Clark County's plans to scrap its heavy rescue and hazardous materials team could leave the Strip vulnerable to a terrorist attack, said a full-page ad from the county firefighters union.
The ad, published Monday in the Review-Journal, bashed county plans to eliminate the two units and divert about 40 workers to a relief staff by July 1 to reduce overtime costs.
The union contends that turning over both of these teams' duties to the city would be unwise because the city isn't equipped to handle large-scale emergencies, such as terrorist attacks.
The ad singled out County Commission Chairman Rory Reid. The Democratic gubernatorial candidate has criticized firefighters' compensation in recent months and has pushed for cost-cutting measures in the department.
Union leaders also sent a statement Monday arguing that dismantling the teams could triple emergency response time.
And the Strip's heavy visitor traffic makes it a target for a terrorist attack similar to the attempted bombing of New York's Times Square, they said.
"The Las Vegas Strip includes more than 148,000 hotel rooms and accommodates more than 200,000 visitors," said Ryan Beaman, president of the International Association of Firefighters Local 1908, in the statement. "The sheer complexity of these magnificent buildings demands a different level of sophistication in responding to these emergencies."
Both the city and county would have to deploy hazardous materials and heavy rescue teams, Beaman added.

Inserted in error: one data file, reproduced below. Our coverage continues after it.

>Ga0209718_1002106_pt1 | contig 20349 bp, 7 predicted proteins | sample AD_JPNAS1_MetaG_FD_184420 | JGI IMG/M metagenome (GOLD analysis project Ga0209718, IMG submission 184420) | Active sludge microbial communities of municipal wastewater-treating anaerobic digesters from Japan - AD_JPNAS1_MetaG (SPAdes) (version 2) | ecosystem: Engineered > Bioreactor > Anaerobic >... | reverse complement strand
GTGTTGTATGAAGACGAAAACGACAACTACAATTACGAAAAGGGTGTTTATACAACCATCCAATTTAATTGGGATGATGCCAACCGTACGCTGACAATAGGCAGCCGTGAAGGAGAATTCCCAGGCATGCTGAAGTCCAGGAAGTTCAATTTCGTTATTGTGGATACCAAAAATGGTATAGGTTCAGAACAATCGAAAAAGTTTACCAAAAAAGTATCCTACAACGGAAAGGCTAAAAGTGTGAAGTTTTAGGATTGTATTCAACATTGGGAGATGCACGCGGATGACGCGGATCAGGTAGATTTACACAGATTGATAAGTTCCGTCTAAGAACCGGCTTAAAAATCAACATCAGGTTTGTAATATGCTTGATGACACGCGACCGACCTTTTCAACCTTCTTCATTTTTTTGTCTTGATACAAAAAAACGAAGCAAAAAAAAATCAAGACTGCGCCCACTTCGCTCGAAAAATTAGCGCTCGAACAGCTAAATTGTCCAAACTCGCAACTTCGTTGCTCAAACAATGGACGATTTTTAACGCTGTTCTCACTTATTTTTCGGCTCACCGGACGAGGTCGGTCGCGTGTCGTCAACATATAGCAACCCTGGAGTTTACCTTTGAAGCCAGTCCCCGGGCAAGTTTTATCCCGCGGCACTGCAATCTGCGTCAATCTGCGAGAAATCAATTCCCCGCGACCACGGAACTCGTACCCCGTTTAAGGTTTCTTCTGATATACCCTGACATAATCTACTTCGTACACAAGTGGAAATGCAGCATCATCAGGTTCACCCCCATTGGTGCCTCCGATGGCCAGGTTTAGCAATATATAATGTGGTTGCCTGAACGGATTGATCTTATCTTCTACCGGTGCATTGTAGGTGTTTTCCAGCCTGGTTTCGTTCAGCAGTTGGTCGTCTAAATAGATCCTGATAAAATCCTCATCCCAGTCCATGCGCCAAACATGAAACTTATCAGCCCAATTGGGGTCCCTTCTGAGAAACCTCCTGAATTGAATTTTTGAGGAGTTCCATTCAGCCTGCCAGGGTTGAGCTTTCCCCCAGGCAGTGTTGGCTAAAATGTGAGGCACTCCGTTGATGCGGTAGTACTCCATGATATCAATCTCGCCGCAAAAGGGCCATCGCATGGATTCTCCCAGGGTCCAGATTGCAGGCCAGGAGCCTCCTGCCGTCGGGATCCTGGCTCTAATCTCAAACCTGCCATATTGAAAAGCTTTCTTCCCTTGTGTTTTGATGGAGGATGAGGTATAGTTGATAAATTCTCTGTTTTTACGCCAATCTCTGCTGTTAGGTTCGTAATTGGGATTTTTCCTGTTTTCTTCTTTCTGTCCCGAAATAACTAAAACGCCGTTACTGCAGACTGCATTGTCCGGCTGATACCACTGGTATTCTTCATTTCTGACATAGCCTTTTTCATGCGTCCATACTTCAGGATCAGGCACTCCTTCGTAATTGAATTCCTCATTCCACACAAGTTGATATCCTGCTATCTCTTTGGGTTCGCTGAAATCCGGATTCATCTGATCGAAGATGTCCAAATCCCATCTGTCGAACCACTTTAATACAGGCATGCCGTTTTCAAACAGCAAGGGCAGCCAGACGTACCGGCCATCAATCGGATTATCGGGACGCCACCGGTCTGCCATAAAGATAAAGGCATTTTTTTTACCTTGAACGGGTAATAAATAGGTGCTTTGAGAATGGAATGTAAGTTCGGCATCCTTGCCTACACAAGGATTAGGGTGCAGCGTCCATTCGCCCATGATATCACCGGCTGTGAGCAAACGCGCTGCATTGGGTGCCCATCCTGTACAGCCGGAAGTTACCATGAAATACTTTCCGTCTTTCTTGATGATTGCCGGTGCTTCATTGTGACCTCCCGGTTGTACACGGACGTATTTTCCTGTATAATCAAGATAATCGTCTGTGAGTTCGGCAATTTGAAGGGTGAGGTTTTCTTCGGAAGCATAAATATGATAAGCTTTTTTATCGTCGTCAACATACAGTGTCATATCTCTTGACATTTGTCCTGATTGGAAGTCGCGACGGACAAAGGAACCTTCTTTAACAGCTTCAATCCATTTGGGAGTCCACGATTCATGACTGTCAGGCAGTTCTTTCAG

But Reid dismissed the union's statements as disingenuous. County staff assured him that response times would be unchanged and public safety would not be compromised, he said.
"They say this is about public safety," Reid said. "The only thing at risk is the firefighters' paychecks."
Reid argued that the city's and county's teams are redundant. The county used the hazardous materials truck, staffed 24 hours a day, seven days a week, a total of 46 times last year, he said.
Reid said he wasn't sure whether the union took aim at him personally because he is running for governor.
Slashing the teams and making other personnel changes in the Fire Department will create a relief staff of several dozen firefighters who can fill in for absent colleagues at regular pay rather than time and a half.
The relief team will shave an estimated $5.5 million from firefighters' overtime costs, which climbed to about $15 million last year.
Beaman has argued that the county should beef up staffing to reduce overtime, its largest personnel cost, rather than pushing for reductions in wages.
This is the second time he has spoken against the county's moves to curb labor costs. In April, he objected to county plans to test applicants to replace 20 engineers scheduled to retire in the coming year, saying the contract only allows testing on odd-numbered years.
In a June 3 memo, County Manager Virginia Valentine said the hazardous materials and heavy rescue teams don't put out fires and seldom go on medical calls, so the stations' engine companies can absorb their calls.
Commissioner Tom Collins, although a staunch union supporter, stood by the county's move to disband the teams.
The sporadic deployment of the hazardous materials truck shows it doesn't need full-time staffing, he said, adding that the firefighters could be better used elsewhere.
He said that the county still will have the equipment and that crews could be dispatched anytime to help with disasters.
Collins disagreed with the union singling out Reid instead of directing the criticisms at the county's administration.
"It was totally out of line to name Rory Reid," Collins said.
Contact reporter Scott Wyland at firstname.lastname@example.org or 702-455-4519.